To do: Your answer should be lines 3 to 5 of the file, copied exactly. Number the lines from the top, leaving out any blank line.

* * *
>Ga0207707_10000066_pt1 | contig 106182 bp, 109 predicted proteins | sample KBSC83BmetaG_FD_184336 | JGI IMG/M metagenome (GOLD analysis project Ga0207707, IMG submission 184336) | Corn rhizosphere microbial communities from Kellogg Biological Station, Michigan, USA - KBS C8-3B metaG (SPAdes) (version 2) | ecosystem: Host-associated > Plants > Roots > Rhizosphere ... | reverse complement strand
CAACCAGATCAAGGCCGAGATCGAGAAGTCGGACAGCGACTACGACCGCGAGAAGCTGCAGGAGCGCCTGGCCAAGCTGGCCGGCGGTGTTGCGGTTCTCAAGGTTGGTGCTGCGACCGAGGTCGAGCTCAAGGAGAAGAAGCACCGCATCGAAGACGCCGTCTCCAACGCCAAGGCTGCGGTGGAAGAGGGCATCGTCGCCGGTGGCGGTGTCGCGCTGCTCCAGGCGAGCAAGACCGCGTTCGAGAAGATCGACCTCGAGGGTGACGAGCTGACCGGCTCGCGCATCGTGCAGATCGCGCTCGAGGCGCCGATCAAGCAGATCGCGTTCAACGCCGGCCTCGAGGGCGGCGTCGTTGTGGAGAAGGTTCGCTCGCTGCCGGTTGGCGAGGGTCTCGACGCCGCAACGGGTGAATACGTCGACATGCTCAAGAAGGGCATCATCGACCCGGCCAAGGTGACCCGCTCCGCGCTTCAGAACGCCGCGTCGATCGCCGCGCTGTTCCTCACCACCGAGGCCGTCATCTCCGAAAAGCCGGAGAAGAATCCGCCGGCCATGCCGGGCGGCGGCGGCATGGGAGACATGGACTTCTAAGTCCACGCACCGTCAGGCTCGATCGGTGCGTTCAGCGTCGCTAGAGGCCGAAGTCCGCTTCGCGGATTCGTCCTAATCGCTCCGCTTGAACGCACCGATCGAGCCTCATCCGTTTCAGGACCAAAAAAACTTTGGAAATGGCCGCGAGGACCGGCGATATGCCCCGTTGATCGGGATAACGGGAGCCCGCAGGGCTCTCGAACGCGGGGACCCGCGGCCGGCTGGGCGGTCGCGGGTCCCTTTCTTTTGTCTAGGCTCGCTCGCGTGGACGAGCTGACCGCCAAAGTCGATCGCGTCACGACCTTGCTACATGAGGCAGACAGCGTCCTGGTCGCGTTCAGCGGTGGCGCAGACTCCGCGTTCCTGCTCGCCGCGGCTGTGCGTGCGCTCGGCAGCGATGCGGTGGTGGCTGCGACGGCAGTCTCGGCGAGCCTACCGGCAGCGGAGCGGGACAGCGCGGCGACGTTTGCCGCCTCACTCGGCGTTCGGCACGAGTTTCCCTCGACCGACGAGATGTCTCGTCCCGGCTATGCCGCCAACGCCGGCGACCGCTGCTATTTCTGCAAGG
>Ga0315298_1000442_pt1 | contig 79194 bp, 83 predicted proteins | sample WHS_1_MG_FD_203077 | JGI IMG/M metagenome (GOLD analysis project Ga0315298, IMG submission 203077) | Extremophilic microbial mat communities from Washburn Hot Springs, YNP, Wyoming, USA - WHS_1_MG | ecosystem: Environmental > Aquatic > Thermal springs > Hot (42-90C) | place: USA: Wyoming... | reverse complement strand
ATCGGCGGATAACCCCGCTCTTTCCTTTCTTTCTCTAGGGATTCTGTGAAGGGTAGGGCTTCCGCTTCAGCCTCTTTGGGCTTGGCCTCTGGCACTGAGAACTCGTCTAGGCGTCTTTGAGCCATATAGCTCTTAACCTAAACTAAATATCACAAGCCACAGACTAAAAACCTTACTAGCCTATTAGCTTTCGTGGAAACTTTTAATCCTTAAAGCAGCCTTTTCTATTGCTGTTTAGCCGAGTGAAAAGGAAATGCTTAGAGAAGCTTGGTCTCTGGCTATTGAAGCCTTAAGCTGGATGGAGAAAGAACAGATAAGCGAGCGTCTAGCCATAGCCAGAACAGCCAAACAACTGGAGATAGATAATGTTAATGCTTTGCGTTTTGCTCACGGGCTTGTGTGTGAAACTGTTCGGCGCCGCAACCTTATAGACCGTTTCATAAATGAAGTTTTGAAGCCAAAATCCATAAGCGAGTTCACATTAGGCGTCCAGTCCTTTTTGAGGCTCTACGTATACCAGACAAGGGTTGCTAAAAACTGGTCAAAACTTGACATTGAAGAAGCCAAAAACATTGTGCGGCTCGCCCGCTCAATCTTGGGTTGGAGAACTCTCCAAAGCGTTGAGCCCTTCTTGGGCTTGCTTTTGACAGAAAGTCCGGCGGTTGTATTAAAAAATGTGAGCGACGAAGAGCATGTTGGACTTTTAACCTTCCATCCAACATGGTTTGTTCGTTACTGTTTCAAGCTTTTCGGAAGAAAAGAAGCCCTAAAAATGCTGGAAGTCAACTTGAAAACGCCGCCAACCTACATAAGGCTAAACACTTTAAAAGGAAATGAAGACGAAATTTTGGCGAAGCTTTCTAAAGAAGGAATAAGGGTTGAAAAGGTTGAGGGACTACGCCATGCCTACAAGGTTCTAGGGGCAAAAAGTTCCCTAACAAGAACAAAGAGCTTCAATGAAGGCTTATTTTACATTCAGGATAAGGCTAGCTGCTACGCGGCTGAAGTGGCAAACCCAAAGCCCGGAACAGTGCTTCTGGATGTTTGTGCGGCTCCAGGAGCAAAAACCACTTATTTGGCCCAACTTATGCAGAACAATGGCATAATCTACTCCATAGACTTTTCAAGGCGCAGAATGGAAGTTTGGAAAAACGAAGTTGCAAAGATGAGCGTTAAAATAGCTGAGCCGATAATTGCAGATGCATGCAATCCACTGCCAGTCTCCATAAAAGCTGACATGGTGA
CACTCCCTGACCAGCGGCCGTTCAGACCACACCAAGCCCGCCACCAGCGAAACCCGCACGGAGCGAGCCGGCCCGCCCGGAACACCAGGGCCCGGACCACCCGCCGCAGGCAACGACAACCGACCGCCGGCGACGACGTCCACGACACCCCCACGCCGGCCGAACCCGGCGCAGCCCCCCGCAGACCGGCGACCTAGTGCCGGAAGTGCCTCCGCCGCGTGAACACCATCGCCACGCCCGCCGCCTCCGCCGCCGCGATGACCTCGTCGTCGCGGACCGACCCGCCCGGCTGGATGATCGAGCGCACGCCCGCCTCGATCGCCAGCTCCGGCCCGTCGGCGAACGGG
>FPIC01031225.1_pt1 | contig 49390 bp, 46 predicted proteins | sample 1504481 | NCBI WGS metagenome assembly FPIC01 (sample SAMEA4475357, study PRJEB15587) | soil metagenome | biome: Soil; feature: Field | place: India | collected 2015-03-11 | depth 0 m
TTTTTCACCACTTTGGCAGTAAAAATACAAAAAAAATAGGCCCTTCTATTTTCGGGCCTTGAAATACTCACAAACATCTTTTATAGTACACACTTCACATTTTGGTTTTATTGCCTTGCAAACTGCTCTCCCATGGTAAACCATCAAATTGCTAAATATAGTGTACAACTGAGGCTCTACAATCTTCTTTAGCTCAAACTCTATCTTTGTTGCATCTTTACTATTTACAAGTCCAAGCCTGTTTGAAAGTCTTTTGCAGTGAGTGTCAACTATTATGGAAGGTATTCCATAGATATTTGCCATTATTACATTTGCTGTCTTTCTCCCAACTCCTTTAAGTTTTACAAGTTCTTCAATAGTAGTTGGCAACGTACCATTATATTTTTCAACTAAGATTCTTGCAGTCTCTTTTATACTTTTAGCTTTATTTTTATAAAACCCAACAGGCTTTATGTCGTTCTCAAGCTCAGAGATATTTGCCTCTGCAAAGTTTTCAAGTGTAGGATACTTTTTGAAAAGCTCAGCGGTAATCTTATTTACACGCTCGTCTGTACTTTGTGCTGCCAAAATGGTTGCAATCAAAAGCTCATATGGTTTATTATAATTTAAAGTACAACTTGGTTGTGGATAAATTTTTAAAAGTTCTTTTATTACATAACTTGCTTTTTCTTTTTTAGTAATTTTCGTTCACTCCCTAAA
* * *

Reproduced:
>Ga0315298_1000442_pt1 | contig 79194 bp, 83 predicted proteins | sample WHS_1_MG_FD_203077 | JGI IMG/M metagenome (GOLD analysis project Ga0315298, IMG submission 203077) | Extremophilic microbial mat communities from Washburn Hot Springs, YNP, Wyoming, USA - WHS_1_MG | ecosystem: Environmental > Aquatic > Thermal springs > Hot (42-90C) | place: USA: Wyoming... | reverse complement strand
ATCGGCGGATAACCCCGCTCTTTCCTTTCTTTCTCTAGGGATTCTGTGAAGGGTAGGGCTTCCGCTTCAGCCTCTTTGGGCTTGGCCTCTGGCACTGAGAACTCGTCTAGGCGTCTTTGAGCCATATAGCTCTTAACCTAAACTAAATATCACAAGCCACAGACTAAAAACCTTACTAGCCTATTAGCTTTCGTGGAAACTTTTAATCCTTAAAGCAGCCTTTTCTATTGCTGTTTAGCCGAGTGAAAAGGAAATGCTTAGAGAAGCTTGGTCTCTGGCTATTGAAGCCTTAAGCTGGATGGAGAAAGAACAGATAAGCGAGCGTCTAGCCATAGCCAGAACAGCCAAACAACTGGAGATAGATAATGTTAATGCTTTGCGTTTTGCTCACGGGCTTGTGTGTGAAACTGTTCGGCGCCGCAACCTTATAGACCGTTTCATAAATGAAGTTTTGAAGCCAAAATCCATAAGCGAGTTCACATTAGGCGTCCAGTCCTTTTTGAGGCTCTACGTATACCAGACAAGGGTTGCTAAAAACTGGTCAAAACTTGACATTGAAGAAGCCAAAAACATTGTGCGGCTCGCCCGCTCAATCTTGGGTTGGAGAACTCTCCAAAGCGTTGAGCCCTTCTTGGGCTTGCTTTTGACAGAAAGTCCGGCGGTTGTATTAAAAAATGTGAGCGACGAAGAGCATGTTGGACTTTTAACCTTCCATCCAACATGGTTTGTTCGTTACTGTTTCAAGCTTTTCGGAAGAAAAGAAGCCCTAAAAATGCTGGAAGTCAACTTGAAAACGCCGCCAACCTACATAAGGCTAAACACTTTAAAAGGAAATGAAGACGAAATTTTGGCGAAGCTTTCTAAAGAAGGAATAAGGGTTGAAAAGGTTGAGGGACTACGCCATGCCTACAAGGTTCTAGGGGCAAAAAGTTCCCTAACAAGAACAAAGAGCTTCAATGAAGGCTTATTTTACATTCAGGATAAGGCTAGCTGCTACGCGGCTGAAGTGGCAAACCCAAAGCCCGGAACAGTGCTTCTGGATGTTTGTGCGGCTCCAGGAGCAAAAACCACTTATTTGGCCCAACTTATGCAGAACAATGGCATAATCTACTCCATAGACTTTTCAAGGCGCAGAATGGAAGTTTGGAAAAACGAAGTTGCAAAGATGAGCGTTAAAATAGCTGAGCCGATAATTGCAGATGCATGCAATCCACTGCCAGTCTCCATAAAAGCTGACATGGTGA
CACTCCCTGACCAGCGGCCGTTCAGACCACACCAAGCCCGCCACCAGCGAAACCCGCACGGAGCGAGCCGGCCCGCCCGGAACACCAGGGCCCGGACCACCCGCCGCAGGCAACGACAACCGACCGCCGGCGACGACGTCCACGACACCCCCACGCCGGCCGAACCCGGCGCAGCCCCCCGCAGACCGGCGACCTAGTGCCGGAAGTGCCTCCGCCGCGTGAACACCATCGCCACGCCCGCCGCCTCCGCCGCCGCGATGACCTCGTCGTCGCGGACCGACCCGCCCGGCTGGATGATCGAGCGCACGCCCGCCTCGATCGCCAGCTCCGGCCCGTCGGCGAACGGG